Bunnell, FL - A communications specialist with the Flagler County Sheriff's Office (FCSO) is receiving praise after their efforts saved two separate lives, both within an hour of each other.
FCSO Communications Specialist McKenzie Davis received a call around 3:30 Sunday afternoon (September 6th) from a mother who said their 6-month-old child was not breathing.
Per FCSO, the mother seemed frantic, but Davis worked to calm her down while getting her prepared to administer CPR to the infant. Davis was then able to walk the mother through CPR instructions, counting off each compression to ensure the timing was right.
After a round of CPR, the infant was breathing and moving again. They were later transported to a children’s hospital for further observation. However, an update on their condition is not available at this time.
Then, just an hour later, Davis answered another emergency. This time, a woman said her 71-year-old husband was in the pool and not breathing. The man was soon dragged out of the pool by family members before Davis began another round of CPR instructions.
Once again, she relayed the steps and counted off each compression as family members took turns administering CPR. Davis' instructions continued until Deputies Denker and Strack arrived to help.
Both deputies soon took over and attached an automated external defibrillator to the patient. But, the AED advised both deputies that a shock was not needed. Paramedics arrived on scene and determined that the man had a strong pulse.
He was later transported to the hospital by ambulance. FCSO reports that the man is expected to make a full recovery.
“9-1-1 is the number you call in your darkest hour and it is the voice on the other end of the line that can help you through whatever situation you are facing,” Flagler Sheriff Rick Staly said. “In these cases, McKenzie was able to not only calm the callers down enough to listen to the instructions, but she was also able to count with them to ensure they were doing compressions as often as required."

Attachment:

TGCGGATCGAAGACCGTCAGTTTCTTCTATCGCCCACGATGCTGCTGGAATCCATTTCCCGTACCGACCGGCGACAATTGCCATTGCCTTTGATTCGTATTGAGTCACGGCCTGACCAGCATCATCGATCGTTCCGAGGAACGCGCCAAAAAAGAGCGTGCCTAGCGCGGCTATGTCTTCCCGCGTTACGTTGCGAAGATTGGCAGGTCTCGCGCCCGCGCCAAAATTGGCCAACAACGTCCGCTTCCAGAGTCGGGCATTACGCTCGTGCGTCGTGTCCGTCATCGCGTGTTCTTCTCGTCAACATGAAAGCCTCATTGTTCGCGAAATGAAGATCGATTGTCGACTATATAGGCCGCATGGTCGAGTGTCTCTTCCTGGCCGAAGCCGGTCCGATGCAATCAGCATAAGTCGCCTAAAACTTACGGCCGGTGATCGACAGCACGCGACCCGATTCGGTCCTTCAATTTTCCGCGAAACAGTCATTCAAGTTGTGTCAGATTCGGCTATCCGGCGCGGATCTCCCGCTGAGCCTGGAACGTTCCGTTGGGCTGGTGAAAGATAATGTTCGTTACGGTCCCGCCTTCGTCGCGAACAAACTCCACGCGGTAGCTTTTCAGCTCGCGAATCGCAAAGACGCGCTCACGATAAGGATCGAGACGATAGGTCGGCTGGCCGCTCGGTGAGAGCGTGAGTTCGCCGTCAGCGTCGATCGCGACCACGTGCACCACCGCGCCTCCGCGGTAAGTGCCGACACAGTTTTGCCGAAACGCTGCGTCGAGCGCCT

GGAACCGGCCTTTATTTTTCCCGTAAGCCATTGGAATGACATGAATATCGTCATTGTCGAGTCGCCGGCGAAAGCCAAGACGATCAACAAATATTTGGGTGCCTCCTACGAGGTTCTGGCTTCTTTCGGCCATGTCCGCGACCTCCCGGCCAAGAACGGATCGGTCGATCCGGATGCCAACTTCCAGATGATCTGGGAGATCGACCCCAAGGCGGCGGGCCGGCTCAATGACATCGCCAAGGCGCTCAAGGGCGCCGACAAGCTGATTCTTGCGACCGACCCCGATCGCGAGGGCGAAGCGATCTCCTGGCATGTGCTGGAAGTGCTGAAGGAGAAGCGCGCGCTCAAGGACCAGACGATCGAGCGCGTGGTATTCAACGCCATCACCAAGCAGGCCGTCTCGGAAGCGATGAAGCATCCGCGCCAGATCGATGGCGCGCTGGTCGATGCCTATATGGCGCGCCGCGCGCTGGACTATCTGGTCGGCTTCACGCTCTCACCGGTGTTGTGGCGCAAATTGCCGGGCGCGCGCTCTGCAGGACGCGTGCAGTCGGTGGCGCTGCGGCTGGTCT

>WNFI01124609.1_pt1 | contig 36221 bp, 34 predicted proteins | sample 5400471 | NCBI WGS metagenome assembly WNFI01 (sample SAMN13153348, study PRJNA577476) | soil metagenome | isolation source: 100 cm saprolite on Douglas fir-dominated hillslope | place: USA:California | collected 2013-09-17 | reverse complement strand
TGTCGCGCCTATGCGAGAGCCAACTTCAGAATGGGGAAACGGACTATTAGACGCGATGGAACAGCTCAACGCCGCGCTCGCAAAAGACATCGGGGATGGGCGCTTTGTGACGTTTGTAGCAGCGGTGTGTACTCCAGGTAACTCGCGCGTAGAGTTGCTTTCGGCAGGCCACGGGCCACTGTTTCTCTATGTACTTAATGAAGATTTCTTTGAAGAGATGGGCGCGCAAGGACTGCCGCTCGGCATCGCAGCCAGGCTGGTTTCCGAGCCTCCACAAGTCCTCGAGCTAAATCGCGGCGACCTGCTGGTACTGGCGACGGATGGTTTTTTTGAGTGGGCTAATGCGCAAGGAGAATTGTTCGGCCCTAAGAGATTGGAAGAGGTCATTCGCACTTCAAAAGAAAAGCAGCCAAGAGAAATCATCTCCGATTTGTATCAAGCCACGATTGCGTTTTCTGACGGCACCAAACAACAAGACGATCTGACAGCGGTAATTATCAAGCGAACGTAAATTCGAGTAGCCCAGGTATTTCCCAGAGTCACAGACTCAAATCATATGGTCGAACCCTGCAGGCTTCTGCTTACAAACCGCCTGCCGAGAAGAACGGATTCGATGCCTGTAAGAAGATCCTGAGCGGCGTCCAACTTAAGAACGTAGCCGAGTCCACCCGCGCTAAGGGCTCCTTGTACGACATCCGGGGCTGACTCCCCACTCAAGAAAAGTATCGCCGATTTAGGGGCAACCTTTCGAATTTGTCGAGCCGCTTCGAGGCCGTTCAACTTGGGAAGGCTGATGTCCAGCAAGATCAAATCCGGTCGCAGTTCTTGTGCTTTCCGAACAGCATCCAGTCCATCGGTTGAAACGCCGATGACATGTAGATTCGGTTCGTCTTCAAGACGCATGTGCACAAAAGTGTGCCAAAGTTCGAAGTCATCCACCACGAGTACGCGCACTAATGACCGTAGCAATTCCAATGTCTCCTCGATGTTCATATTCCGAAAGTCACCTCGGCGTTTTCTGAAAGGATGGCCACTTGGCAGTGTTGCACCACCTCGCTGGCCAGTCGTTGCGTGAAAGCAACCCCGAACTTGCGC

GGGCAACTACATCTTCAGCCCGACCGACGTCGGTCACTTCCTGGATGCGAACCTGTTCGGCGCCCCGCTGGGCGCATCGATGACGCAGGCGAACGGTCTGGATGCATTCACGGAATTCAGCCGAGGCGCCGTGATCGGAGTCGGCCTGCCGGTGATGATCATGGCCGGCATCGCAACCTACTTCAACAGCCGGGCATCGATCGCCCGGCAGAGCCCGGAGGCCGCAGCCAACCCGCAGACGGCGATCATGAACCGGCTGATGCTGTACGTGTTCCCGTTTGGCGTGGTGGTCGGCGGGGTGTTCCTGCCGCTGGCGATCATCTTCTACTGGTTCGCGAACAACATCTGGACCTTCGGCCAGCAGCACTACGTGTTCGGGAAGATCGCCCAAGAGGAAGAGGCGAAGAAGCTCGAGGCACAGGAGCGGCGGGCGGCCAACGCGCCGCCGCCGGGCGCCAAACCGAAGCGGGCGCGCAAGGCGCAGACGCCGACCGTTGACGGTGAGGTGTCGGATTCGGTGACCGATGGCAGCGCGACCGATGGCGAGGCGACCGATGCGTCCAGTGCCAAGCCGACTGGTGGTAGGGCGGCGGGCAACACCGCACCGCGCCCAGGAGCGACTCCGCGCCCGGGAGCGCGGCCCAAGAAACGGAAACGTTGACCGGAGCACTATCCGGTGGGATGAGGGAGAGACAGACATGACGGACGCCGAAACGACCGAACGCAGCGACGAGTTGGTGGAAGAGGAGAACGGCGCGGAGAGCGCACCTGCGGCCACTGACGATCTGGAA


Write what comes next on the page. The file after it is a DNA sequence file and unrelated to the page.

Staly further commented on Davis' actions, saying she has already saved four lives this year.
Back in August, Davis received a call from a mother that stated her one-and-a-half year old daughter was having a seizure and stopped breathing. Davis once again relayed CPR instructions to the parents until the baby spit up and began breathing again.
First responders eventually arrived at the scene and examined the child to ensure they were ok.
"She is a true hero and a great partner with our deputies in the field,” added Staly.
This year, FCSO's Communications Center starting tracking lives saved by dispatchers on what they call the “Tree of Life," which is painted on a wall of the center. Each dispatcher’s name is written on a leaf and a heart is added for every life saved.
And the hearts not only represents when a 9-1-1 dispatcher saves a life, but also when they assist in bringing life into the world. FCSO Communications Supervisor Amy Sisti received a heart for providing instructions to a father to help deliver his baby boy.
“These are just a few examples of the amazing work that our 9-1-1 dispatchers do to help our community,” Sheriff Staly added.